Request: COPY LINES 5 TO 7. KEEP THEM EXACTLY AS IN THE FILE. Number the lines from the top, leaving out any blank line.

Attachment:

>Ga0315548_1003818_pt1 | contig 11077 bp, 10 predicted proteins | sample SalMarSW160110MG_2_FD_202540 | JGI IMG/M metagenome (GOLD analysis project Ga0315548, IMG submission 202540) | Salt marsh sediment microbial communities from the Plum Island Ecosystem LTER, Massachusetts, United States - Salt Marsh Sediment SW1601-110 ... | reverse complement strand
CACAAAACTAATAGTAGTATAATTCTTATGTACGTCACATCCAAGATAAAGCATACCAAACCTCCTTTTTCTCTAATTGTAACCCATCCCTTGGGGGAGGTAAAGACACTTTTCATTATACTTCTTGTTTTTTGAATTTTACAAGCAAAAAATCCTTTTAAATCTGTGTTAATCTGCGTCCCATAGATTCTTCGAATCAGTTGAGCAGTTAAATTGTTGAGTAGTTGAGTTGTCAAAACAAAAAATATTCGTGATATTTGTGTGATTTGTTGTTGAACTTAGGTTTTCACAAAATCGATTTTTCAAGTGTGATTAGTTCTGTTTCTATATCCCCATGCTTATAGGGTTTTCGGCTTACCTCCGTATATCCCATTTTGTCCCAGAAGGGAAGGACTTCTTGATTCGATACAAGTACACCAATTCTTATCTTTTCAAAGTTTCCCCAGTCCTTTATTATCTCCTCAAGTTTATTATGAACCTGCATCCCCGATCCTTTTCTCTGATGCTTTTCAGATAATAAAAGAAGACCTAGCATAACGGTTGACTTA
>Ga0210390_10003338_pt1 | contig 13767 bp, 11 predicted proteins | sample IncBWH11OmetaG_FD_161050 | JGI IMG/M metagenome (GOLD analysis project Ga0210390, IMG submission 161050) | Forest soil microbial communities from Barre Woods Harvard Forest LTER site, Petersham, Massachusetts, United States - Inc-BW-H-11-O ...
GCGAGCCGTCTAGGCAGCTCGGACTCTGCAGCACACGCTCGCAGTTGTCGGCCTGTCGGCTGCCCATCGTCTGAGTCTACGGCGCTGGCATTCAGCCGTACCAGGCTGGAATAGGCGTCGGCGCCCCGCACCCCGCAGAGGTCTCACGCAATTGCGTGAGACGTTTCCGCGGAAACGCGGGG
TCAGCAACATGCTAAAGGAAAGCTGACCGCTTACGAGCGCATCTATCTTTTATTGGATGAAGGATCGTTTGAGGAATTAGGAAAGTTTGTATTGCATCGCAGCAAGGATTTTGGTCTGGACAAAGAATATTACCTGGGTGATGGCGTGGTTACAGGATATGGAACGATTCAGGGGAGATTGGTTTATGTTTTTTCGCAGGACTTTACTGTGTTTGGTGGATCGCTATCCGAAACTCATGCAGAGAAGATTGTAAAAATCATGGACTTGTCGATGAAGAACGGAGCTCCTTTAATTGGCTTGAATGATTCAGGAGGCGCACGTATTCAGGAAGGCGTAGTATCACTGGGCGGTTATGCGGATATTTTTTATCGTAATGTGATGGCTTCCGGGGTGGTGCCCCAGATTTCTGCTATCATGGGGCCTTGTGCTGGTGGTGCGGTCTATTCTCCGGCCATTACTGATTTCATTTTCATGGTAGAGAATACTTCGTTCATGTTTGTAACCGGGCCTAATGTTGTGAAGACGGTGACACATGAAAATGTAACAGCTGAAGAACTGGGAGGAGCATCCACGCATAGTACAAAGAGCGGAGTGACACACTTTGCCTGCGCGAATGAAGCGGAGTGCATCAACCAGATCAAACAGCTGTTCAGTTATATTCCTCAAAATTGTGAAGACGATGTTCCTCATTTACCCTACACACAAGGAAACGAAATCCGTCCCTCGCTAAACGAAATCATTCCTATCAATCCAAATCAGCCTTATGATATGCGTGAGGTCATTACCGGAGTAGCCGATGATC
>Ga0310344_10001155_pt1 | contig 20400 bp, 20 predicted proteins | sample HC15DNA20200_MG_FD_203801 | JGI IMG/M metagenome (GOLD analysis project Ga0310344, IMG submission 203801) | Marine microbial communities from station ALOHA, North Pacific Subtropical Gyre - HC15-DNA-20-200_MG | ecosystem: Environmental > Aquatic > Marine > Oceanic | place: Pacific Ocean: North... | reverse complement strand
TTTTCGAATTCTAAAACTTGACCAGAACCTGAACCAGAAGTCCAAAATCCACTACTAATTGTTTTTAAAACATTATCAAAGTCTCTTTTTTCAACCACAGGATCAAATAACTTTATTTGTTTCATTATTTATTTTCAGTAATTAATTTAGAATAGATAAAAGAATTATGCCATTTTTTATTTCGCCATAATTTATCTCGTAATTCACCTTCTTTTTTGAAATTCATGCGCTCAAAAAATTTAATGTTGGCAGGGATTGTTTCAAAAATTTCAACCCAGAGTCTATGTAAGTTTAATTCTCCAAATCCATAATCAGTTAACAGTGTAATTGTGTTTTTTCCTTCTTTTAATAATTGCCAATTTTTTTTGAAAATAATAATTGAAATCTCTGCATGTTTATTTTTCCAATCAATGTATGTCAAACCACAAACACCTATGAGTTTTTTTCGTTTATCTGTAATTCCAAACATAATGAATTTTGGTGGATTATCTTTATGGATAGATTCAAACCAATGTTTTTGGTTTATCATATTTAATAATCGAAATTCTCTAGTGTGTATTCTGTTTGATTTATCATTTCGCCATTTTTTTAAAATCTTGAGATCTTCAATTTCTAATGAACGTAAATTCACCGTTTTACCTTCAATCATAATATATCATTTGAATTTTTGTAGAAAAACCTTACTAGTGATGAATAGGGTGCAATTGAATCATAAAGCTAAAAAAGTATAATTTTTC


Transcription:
TCAGCAACATGCTAAAGGAAAGCTGACCGCTTACGAGCGCATCTATCTTTTATTGGATGAAGGATCGTTTGAGGAATTAGGAAAGTTTGTATTGCATCGCAGCAAGGATTTTGGTCTGGACAAAGAATATTACCTGGGTGATGGCGTGGTTACAGGATATGGAACGATTCAGGGGAGATTGGTTTATGTTTTTTCGCAGGACTTTACTGTGTTTGGTGGATCGCTATCCGAAACTCATGCAGAGAAGATTGTAAAAATCATGGACTTGTCGATGAAGAACGGAGCTCCTTTAATTGGCTTGAATGATTCAGGAGGCGCACGTATTCAGGAAGGCGTAGTATCACTGGGCGGTTATGCGGATATTTTTTATCGTAATGTGATGGCTTCCGGGGTGGTGCCCCAGATTTCTGCTATCATGGGGCCTTGTGCTGGTGGTGCGGTCTATTCTCCGGCCATTACTGATTTCATTTTCATGGTAGAGAATACTTCGTTCATGTTTGTAACCGGGCCTAATGTTGTGAAGACGGTGACACATGAAAATGTAACAGCTGAAGAACTGGGAGGAGCATCCACGCATAGTACAAAGAGCGGAGTGACACACTTTGCCTGCGCGAATGAAGCGGAGTGCATCAACCAGATCAAACAGCTGTTCAGTTATATTCCTCAAAATTGTGAAGACGATGTTCCTCATTTACCCTACACACAAGGAAACGAAATCCGTCCCTCGCTAAACGAAATCATTCCTATCAATCCAAATCAGCCTTATGATATGCGTGAGGTCATTACCGGAGTAGCCGATGATC
>Ga0310344_10001155_pt1 | contig 20400 bp, 20 predicted proteins | sample HC15DNA20200_MG_FD_203801 | JGI IMG/M metagenome (GOLD analysis project Ga0310344, IMG submission 203801) | Marine microbial communities from station ALOHA, North Pacific Subtropical Gyre - HC15-DNA-20-200_MG | ecosystem: Environmental > Aquatic > Marine > Oceanic | place: Pacific Ocean: North... | reverse complement strand
TTTTCGAATTCTAAAACTTGACCAGAACCTGAACCAGAAGTCCAAAATCCACTACTAATTGTTTTTAAAACATTATCAAAGTCTCTTTTTTCAACCACAGGATCAAATAACTTTATTTGTTTCATTATTTATTTTCAGTAATTAATTTAGAATAGATAAAAGAATTATGCCATTTTTTATTTCGCCATAATTTATCTCGTAATTCACCTTCTTTTTTGAAATTCATGCGCTCAAAAAATTTAATGTTGGCAGGGATTGTTTCAAAAATTTCAACCCAGAGTCTATGTAAGTTTAATTCTCCAAATCCATAATCAGTTAACAGTGTAATTGTGTTTTTTCCTTCTTTTAATAATTGCCAATTTTTTTTGAAAATAATAATTGAAATCTCTGCATGTTTATTTTTCCAATCAATGTATGTCAAACCACAAACACCTATGAGTTTTTTTCGTTTATCTGTAATTCCAAACATAATGAATTTTGGTGGATTATCTTTATGGATAGATTCAAACCAATGTTTTTGGTTTATCATATTTAATAATCGAAATTCTCTAGTGTGTATTCTGTTTGATTTATCATTTCGCCATTTTTTTAAAATCTTGAGATCTTCAATTTCTAATGAACGTAAATTCACCGTTTTACCTTCAATCATAATATATCATTTGAATTTTTGTAGAAAAACCTTACTAGTGATGAATAGGGTGCAATTGAATCATAAAGCTAAAAAAGTATAATTTTTC